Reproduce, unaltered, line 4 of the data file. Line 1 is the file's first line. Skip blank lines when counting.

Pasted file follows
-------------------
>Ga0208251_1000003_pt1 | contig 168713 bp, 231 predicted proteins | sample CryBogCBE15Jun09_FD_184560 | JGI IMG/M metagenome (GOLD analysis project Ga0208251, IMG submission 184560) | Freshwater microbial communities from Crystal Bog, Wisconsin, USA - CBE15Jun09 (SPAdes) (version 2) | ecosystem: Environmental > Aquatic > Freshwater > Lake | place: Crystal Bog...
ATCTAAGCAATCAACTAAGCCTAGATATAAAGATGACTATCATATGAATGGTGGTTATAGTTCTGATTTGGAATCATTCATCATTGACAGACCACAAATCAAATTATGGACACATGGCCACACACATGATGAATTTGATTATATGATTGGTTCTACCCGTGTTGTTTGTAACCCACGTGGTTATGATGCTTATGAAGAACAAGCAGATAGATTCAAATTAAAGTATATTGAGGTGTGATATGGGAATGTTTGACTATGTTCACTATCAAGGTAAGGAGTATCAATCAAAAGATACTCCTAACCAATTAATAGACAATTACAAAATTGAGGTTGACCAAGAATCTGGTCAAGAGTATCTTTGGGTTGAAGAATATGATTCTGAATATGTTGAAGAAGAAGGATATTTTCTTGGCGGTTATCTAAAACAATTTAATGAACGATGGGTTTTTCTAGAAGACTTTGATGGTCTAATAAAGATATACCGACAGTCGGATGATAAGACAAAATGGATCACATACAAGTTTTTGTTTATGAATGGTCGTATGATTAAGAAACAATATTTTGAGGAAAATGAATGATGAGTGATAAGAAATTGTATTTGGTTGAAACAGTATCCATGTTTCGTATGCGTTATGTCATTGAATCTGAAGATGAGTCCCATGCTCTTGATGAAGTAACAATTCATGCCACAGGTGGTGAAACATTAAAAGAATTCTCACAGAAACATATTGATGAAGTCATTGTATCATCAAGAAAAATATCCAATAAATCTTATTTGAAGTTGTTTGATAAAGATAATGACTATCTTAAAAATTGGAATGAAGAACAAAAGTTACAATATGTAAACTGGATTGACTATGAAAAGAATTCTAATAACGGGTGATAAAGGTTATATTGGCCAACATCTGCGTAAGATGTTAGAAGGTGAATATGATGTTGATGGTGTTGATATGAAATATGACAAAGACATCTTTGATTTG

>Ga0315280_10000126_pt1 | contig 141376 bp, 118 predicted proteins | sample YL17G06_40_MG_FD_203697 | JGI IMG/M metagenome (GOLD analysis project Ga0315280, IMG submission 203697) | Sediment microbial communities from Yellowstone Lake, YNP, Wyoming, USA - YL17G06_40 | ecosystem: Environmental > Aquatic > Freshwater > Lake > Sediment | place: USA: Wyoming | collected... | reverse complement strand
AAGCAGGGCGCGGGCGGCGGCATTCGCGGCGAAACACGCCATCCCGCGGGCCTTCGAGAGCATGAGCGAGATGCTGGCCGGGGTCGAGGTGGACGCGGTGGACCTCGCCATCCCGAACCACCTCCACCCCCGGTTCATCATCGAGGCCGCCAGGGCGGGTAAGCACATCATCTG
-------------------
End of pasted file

AAGCAGGGCGCGGGCGGCGGCATTCGCGGCGAAACACGCCATCCCGCGGGCCTTCGAGAGCATGAGCGAGATGCTGGCCGGGGTCGAGGTGGACGCGGTGGACCTCGCCATCCCGAACCACCTCCACCCCCGGTTCATCATCGAGGCCGCCAGGGCGGGTAAGCACATCATCTG